Outpatient Surgery Magazine

Compounding Disaster - July 2016 - Subscribe to Outpatient Surgery Magazine

Outpatient Surgery Magazine, providing current information on Surgical Services, Surgical Facility Administration, Outpatient Surgery News and Trends, OR Excellence and more.

Issue link: http://outpatientsurgery.uberflip.com/i/703764

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Page 26 of 168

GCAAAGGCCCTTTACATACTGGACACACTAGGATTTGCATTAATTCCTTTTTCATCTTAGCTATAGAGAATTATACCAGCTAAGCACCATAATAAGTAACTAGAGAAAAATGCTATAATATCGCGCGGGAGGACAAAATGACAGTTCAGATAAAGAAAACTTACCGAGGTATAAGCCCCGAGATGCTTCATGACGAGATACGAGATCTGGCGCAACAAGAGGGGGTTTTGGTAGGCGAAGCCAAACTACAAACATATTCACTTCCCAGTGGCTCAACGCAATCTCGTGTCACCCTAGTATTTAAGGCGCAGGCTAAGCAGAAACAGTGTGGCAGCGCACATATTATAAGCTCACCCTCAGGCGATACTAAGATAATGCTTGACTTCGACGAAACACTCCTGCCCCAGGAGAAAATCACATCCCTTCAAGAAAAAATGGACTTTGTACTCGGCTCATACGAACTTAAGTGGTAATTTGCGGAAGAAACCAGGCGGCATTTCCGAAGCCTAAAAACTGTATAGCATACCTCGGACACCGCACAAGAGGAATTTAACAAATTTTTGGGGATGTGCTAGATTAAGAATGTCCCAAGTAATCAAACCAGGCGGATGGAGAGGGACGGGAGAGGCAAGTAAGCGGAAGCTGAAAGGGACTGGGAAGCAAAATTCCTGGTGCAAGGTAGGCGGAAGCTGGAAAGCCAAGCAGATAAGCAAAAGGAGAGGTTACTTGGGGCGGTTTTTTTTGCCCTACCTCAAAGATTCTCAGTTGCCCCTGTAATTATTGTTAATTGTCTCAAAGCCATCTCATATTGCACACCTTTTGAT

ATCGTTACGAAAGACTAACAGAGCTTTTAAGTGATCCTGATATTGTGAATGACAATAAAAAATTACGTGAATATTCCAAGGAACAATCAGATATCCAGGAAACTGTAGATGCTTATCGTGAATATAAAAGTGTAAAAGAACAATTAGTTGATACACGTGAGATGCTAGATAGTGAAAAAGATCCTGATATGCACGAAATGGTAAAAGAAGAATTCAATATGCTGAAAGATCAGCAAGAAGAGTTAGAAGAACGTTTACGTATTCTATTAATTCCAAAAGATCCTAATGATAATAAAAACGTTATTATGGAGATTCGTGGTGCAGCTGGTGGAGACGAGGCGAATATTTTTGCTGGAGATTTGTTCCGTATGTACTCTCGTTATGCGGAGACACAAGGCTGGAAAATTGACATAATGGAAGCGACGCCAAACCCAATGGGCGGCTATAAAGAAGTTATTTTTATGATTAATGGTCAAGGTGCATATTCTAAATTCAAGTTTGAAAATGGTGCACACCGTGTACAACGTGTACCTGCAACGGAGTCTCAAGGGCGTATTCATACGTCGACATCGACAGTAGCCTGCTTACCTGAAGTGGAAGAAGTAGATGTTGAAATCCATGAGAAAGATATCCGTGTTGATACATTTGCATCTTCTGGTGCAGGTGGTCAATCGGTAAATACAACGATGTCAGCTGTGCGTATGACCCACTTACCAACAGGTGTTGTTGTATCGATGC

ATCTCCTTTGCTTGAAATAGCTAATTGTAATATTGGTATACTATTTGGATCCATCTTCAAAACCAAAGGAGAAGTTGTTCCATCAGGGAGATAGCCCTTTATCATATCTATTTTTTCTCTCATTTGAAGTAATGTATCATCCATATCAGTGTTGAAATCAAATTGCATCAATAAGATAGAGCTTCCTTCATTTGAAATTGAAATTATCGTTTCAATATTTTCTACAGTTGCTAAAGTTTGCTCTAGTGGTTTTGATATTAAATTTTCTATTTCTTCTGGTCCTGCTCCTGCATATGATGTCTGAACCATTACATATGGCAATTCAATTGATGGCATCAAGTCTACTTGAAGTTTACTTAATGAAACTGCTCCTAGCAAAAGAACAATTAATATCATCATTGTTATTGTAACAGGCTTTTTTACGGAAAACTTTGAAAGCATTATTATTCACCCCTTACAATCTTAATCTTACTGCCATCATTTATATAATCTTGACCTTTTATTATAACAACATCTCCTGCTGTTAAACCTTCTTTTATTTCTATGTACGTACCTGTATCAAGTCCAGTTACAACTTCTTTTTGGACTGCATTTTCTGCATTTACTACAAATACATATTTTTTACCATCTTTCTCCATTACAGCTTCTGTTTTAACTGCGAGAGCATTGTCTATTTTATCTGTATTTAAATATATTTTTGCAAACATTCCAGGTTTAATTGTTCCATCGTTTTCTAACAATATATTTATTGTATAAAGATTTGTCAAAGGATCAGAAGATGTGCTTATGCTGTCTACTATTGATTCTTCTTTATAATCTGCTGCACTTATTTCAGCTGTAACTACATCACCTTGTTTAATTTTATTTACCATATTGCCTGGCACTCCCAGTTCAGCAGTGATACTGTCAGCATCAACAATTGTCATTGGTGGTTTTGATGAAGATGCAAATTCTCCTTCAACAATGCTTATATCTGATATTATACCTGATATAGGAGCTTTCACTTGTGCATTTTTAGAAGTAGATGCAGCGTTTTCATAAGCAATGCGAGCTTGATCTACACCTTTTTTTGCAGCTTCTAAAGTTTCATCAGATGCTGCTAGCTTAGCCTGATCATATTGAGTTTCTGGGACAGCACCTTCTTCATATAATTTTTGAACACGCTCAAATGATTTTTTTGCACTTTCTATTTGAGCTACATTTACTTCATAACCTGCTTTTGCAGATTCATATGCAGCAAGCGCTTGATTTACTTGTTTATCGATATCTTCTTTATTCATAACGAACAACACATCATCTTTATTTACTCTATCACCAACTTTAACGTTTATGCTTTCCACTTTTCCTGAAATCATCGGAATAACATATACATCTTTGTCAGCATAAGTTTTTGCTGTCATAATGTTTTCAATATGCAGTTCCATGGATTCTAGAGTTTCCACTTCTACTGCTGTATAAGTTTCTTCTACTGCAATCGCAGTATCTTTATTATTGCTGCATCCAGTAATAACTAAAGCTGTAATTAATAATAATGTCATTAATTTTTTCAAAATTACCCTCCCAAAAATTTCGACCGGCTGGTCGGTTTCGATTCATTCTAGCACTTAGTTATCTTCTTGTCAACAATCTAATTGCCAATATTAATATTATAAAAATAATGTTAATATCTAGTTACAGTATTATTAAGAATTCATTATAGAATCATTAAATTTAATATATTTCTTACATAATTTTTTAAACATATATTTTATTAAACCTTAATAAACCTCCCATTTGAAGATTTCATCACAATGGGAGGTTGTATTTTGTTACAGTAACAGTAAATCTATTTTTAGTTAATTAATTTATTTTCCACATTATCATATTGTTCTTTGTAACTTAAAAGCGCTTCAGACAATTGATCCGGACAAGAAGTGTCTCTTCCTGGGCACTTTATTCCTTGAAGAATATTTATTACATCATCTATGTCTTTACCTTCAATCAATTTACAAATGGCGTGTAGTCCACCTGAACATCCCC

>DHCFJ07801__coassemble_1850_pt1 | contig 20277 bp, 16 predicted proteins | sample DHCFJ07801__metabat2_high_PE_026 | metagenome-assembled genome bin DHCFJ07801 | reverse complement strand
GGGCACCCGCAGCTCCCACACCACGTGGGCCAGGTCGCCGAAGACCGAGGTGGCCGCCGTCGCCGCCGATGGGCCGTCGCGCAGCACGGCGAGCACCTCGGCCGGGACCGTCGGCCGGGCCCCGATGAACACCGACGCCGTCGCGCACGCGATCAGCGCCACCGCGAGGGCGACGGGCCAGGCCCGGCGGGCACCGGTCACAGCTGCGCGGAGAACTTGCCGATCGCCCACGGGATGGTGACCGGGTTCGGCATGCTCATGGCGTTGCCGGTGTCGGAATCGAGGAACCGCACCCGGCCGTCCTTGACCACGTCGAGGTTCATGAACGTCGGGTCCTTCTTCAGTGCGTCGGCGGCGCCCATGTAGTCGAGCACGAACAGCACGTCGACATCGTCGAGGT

This falls in line with what we know about non-hospital, anesthesia- related medical malpractice claims. One analysis of more than 3,300 closed claims in an ASA database shows that the median payment per claim is $210,000 for events occurring in the OR and $330,000 for claims occurring outside of the OR, including PACU or an endo suite (osmag.net/FadBW5). In claims involving areas outside of the OR, the study found that most took place in a gastrointestinal suite during mon- itored anesthesia care (32%). These numbers are a good reminder that not only can adverse events occur outside of the OR, but also that these incidents can trigger a costly lawsuit for your facility. Follow highest standards of care. The standards of the American Association for Accreditation of Ambulatory Surgery Facilities (AAAASF), the agency that accredited Yorkville Endoscopy, and the ASA differ in one key area that greatly impacted the Rivers case: what you're required to monitor. The AAAASF standard requires oxygen saturation monitoring by pulse oximetry, which provides a very late indi- cator of hypoventilation. ASA standards provide an extra level of safety by requiring you to monitor the adequacy of ventilation in addition to oxygenation. ASA standards call for the "continual observation of quali- tative clinical signs and monitoring for the presence of exhaled carbon dioxide." Although you may be a clinician, thinking like a lawyer could keep you out of a lawsuit. If you were a lawyer defending an outpatient surgery center like the one Joan Rivers was stricken in, would you pre- fer that center to have used the AAAASF's standard or ASA's? (See "AAAASF Defends Anesthesia Monitoring Standards.") Closely monitor sedated patients. The Rivers case highlights the importance of monitoring sedated patients. As a matter of policy, you should monitor the respiration rate, oxygen and sedation levels of all patients who receive any type of sedative, whether it's opioids in PACU after a knee replacement or propofol for an endoscopy. 3 4 J U l y 2 0 1 6 • O U T PA T I E N TS U R G E R Y. N E T • 2 7

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